In August 2019, World Rugby announced that in an effort to "elevate the profile of the women's game", the women's championship will be marketed under the "Rugby World Cup" branding, with no gender designation, beginning in 2021. World Rugby stated that the decision was intended to promote gender equality and "[eliminate] any inherent or perceived bias" towards men's events, with chairman Bill Beaumont explaining that it "demonstrates our ongoing and unwavering commitment to advancing women in rugby both on and off the field in line with our ambitious strategic plan." World Rugby became the first major sports federation to rebrand its events in such a way.[11]

The 2021 tournament in New Zealand was postponed by one year to 2022 due to the COVID-19 pandemic; it will still be branded as the 2021 Rugby World Cup.[12]

From 2025 the competition finals will be expanded to 16 teams, from the 12 competing in 2021.[13] On 12 May 2022, World Rugby announced that England, Australia and the United States would host the next three women's tournaments in 2025, 2029, and 2033 respectively. As part of a new strategy, Australia and the United States were also awarded the preceding men's tournaments in 2027 and 2031 respectively—marking the first time that the men's and women's Rugby World Cup will be held successively in the same host nation.[14]

ResultsEdit

TournamentsEdit

Ed. Year Host First place game Third place game Num.
teams
  Champion Score   Runner-up   Third Score Fourth
1 1991   Wales  
United States
19–6
Cardiff Arms Park, Cardiff
 
England
 
France
Shared[15]  
New Zealand
12
2 1994   Scotland  
England
38–23
Edinburgh Academicals, Edinburgh
 
United States
 
France
27–0
Edinburgh Academicals, Edinburgh
 
Wales
12
3 1998   Netherlands  
New Zealand
44–12
NRCA Stadium, Amsterdam
 
United States
 
England
31–15
NRCA Stadium, Amsterdam
 
Canada
16
4 2002   Spain  
New Zealand
19–9
Olympic Stadium, Barcelona
 
England
 
France
41–7
Olympic Stadium, Barcelona
 
Canada
16
5 2006   Canada  
New Zealand
25–17
Commonwealth Stadium, Edmonton
 
England
 
France
17–8
Commonwealth Stadium, Edmonton
 
Canada
12
6 2010   England  
New Zealand
13–10
Twickenham Stoop, London
 
England
 
Australia
22–8
Twickenham Stoop, London
 
France
12
7 2014   France  
England
21–9
Stade Jean-Bouin, Paris
 
Canada
 
France
25–18
Stade Jean-Bouin, Paris
 
Ireland
12
8 2017   Ireland[16]  
New Zealand
41–32
Ravenhill Stadium, Belfast
 
England
 
France
31–23
Ravenhill Stadium, Belfast
 
United States
12
9 2021[17]   New Zealand  
New Zealand
34–31
Eden Park, Auckland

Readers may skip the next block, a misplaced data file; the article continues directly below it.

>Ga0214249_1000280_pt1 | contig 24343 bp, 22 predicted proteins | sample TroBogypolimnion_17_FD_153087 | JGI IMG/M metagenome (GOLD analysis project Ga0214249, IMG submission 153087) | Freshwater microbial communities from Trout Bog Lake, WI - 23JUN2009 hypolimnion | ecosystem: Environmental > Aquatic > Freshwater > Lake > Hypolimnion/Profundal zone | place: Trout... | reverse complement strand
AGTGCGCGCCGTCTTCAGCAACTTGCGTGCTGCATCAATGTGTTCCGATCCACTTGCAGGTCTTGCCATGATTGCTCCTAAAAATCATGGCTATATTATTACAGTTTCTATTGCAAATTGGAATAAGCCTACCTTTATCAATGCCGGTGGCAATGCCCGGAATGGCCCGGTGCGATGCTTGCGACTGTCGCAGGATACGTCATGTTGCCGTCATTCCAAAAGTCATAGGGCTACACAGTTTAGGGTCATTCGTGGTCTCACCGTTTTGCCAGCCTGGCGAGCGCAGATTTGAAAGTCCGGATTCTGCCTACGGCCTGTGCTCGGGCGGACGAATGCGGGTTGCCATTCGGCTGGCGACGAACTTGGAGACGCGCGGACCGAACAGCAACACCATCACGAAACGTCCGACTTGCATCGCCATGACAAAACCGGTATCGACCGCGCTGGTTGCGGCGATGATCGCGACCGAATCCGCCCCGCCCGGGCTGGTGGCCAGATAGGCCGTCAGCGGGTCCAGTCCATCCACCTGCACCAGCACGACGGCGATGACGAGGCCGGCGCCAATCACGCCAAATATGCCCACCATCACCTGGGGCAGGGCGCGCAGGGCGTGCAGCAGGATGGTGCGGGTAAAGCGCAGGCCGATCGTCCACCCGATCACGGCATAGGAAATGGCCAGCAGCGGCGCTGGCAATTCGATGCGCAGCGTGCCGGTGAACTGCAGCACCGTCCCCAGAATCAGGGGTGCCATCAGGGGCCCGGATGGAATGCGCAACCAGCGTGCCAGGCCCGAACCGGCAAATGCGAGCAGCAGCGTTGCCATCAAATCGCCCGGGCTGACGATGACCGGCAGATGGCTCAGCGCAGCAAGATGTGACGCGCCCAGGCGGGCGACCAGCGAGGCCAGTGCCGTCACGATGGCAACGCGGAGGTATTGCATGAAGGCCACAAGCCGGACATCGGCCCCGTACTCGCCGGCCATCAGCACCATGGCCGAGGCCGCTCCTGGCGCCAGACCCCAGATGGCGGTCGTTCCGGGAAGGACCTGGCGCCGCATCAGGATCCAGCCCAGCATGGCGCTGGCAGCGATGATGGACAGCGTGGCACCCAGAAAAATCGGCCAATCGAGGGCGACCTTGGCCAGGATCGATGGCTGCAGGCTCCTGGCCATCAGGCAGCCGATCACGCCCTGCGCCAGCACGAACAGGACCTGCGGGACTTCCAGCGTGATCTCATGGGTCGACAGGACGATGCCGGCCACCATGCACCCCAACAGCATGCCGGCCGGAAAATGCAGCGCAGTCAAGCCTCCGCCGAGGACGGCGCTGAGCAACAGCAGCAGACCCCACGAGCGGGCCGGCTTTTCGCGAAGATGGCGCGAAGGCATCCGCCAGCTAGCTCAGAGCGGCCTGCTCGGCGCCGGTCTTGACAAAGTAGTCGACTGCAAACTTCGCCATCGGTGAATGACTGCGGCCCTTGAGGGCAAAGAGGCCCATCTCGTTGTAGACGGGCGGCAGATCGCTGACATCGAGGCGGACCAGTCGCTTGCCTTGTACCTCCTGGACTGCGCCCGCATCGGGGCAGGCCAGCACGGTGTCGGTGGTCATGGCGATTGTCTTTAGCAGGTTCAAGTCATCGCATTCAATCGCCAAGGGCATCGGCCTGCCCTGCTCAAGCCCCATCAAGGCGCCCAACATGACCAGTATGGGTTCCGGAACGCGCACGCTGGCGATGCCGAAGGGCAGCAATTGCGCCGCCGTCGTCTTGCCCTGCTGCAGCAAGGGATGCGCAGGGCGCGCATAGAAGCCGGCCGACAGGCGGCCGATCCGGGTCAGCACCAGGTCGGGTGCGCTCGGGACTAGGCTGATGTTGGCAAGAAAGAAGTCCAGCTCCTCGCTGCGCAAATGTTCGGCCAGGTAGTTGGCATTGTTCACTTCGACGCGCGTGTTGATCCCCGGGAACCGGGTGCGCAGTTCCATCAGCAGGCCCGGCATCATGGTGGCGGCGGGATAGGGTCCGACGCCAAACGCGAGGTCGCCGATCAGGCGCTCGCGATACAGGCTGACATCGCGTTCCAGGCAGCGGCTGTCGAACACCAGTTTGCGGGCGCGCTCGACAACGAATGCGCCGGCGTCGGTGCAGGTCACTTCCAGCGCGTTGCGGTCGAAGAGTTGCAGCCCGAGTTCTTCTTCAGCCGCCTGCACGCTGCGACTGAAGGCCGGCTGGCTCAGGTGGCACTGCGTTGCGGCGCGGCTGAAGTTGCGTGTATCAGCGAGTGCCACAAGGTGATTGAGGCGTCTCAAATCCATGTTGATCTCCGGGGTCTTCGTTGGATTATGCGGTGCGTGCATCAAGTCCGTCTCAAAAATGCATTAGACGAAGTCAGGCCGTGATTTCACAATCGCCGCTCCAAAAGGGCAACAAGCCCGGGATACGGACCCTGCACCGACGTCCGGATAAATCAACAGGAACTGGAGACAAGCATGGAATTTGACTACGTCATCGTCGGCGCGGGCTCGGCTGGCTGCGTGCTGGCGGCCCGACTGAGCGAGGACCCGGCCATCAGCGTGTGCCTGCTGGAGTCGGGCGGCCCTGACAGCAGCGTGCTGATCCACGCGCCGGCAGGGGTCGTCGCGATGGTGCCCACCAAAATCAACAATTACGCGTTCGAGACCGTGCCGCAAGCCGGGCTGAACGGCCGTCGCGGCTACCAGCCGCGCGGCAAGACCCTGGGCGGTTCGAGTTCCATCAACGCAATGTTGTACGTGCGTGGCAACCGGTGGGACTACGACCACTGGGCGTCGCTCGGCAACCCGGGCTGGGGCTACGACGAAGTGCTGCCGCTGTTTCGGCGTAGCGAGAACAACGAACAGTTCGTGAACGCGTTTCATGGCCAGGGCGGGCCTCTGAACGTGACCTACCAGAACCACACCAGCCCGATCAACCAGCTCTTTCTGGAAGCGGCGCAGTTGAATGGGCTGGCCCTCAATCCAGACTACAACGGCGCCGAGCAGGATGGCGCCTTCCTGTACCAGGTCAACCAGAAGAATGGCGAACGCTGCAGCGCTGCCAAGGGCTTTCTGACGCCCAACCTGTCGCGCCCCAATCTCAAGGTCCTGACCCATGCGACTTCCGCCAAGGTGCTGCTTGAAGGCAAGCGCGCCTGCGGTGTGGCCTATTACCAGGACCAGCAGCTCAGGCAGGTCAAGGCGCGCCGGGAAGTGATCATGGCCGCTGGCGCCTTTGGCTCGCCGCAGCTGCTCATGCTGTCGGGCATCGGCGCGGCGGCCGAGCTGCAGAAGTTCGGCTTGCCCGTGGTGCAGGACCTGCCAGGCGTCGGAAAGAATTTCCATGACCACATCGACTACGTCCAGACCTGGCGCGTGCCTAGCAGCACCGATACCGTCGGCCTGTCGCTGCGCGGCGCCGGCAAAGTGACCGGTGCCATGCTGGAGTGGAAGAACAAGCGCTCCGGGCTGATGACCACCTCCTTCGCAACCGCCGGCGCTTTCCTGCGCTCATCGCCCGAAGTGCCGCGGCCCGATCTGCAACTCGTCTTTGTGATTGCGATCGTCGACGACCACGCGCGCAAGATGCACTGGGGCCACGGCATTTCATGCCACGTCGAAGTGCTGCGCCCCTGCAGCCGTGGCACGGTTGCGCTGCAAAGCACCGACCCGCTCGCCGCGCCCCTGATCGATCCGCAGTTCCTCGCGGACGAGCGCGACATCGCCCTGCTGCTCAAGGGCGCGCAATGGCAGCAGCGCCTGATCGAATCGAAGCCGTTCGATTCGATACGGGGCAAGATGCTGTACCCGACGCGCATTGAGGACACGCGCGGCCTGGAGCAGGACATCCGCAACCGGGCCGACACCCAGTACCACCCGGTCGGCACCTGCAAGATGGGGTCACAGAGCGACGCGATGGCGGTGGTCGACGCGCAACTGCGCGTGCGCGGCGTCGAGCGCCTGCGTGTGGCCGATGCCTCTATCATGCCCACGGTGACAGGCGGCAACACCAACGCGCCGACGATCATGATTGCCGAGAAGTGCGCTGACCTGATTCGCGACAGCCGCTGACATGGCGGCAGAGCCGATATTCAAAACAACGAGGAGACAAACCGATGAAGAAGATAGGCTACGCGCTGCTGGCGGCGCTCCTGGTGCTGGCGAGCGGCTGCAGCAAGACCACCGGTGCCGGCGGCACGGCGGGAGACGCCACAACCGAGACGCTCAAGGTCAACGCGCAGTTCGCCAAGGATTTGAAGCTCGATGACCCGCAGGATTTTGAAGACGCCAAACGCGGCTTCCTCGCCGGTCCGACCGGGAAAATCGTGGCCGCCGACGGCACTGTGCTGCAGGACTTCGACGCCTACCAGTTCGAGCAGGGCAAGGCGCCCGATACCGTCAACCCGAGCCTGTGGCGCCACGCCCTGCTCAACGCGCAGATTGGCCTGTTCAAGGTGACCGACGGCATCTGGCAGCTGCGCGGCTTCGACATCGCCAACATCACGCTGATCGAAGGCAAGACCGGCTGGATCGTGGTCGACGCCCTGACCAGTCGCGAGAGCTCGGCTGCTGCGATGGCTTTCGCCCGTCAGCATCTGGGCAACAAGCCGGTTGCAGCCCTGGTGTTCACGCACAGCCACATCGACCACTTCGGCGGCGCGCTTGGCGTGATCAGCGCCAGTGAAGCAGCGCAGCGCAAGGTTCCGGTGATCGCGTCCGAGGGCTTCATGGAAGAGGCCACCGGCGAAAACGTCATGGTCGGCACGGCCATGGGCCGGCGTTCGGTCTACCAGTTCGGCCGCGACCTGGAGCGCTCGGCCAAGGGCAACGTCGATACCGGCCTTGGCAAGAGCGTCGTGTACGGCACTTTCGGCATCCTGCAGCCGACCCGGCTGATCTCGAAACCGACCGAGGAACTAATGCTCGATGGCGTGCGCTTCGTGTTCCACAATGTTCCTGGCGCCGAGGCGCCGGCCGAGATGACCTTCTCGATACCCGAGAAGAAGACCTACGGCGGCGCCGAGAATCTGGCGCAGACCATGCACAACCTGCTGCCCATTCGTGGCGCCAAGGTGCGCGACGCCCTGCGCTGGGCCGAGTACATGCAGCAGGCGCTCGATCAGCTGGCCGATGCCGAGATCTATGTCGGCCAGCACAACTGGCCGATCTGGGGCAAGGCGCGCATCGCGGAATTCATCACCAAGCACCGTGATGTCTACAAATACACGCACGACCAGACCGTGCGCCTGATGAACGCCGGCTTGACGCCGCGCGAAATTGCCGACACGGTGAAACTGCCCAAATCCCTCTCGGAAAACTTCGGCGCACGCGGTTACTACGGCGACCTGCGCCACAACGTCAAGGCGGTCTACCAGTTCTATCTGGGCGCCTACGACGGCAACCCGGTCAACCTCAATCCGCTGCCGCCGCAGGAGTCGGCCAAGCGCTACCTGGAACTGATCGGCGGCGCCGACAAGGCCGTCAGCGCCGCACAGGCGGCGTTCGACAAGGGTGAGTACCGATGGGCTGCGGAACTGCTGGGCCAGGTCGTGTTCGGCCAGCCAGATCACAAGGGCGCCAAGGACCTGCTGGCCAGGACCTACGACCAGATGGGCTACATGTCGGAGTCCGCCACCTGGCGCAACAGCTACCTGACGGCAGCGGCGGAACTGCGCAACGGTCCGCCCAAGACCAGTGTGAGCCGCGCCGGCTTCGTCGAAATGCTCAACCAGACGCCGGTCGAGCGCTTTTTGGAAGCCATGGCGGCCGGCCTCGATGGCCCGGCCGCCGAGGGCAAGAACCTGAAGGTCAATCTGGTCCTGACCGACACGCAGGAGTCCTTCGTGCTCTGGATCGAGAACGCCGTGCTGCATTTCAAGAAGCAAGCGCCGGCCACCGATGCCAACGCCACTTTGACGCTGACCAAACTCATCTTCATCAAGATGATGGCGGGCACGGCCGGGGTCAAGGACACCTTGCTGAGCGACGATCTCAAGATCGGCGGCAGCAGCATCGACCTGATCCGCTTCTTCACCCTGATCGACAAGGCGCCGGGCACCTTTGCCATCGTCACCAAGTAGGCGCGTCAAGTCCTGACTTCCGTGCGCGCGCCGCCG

England
 
France
36–0
Eden Park, Auckland
 
Canada
12
10 2025   England
Twickenham Stadium, London

Twickenham Stadium, London
16
11 2029   Australia

16
12 2033   United States

16

Team recordsEdit

Team Champions Runners-up Third place Fourth place Total top 4
  New Zealand 6 (1998, 2002, 2006, 2010, 2017, 2021) 1 (1991) 7
  England 2 (1994, 2014) 6 (1991, 2002, 2006, 2010, 2017, 2021) 1 (1998) 9
  United States 1 (1991) 2 (1994, 1998) 1 (2017) 4
  Canada 1 (2014) 4 (1998, 2002, 2006, 2021) 5
  France 7 (1991, 1994, 2002, 2006, 2014, 2017, 2021) 1 (2010) 8
  Australia 1 (2010) 1
  Wales 1 (1994) 1
  Ireland 1 (2014) 1

Participating nationsEdit

Team 1991
 
1994
 
1998
 
2002
 
2006
 
2010
 
2014
 
2017
 
2021
 
  Australia 5th 7th 7th 3rd 7th 6th 6th
  Canada 5th 6th 4th 4th 4th 6th 2nd 5th 4th
  England 2nd 1st 3rd 2nd 2nd 2nd 1st 2nd 2nd
  Fiji w e 9th
  France 3rd 3rd 8th 3rd 3rd 4th 3rd 3rd 3rd
  Germany w 14th 16th e
  Hong Kong e e e e 12th w
  Ireland 7th 10th 14th 8th 7th 4th 8th e
  Italy 8th w 12th 12th e e 9th 5th
  Japan 11th 8th 13th e e e 11th 12th
  Kazakhstan 9th 9th 11th 11th 11th 12th e
  Netherlands 7th w 13th 15th e e e e
  New Zealand 3rd w 1st 1st 1st 1st 5th 1st 1st
  Russia 11th[a] 11th 16th e e e e
  Samoa 9th 10th e 11th w
  Scotland 5th 6th 6th 6th 8th e e 10th
  South Africa 12th 10th 10th 11th
  Spain 6th w[b] 7th 8th 9th e 9th 10th e
  Sweden 10th 10th 15th 12th e
  United States 1st 2nd 2nd 5th 5th 5th 6th 4th 7th
  Wales 9th 4th 11th 10th 9th 8th 7th 8th
  1. ^ as Soviet Union
  2. ^ replaced by Scottish Students

Q = nation qualified for Final Tournament not yet played
w = nation withdrew from (final) Tournament
e = nation eliminated in qualifying stage and did not reach Final Tournament
– = nation did not enter competition.

The following nations have participated in qualifying stages, but have never reached the Final Tournament:

Team 1991
 
1994
 
1998
 
2002
 
2006
 
2010
 
2014
 
2017
 
2021
 
  Belgium e e
  Brazil e
  China e
  Colombia p
  Czech Republic e
  Finland e
  India e
  Kenya e e
  Laos e
  Madagascar e
  Papua New Guinea w e e
  Philippines e e
  Singapore e e e
  Switzerland e
  Thailand e e
  Tonga w
  Uganda e e

e = nation eliminated in qualifying stage and did not reach Final Tournament
w = nation withdrew from qualifying stage
p = nation possibly eliminated in qualifying stage and will need to be successful in Repechage in order to reach Final Tournament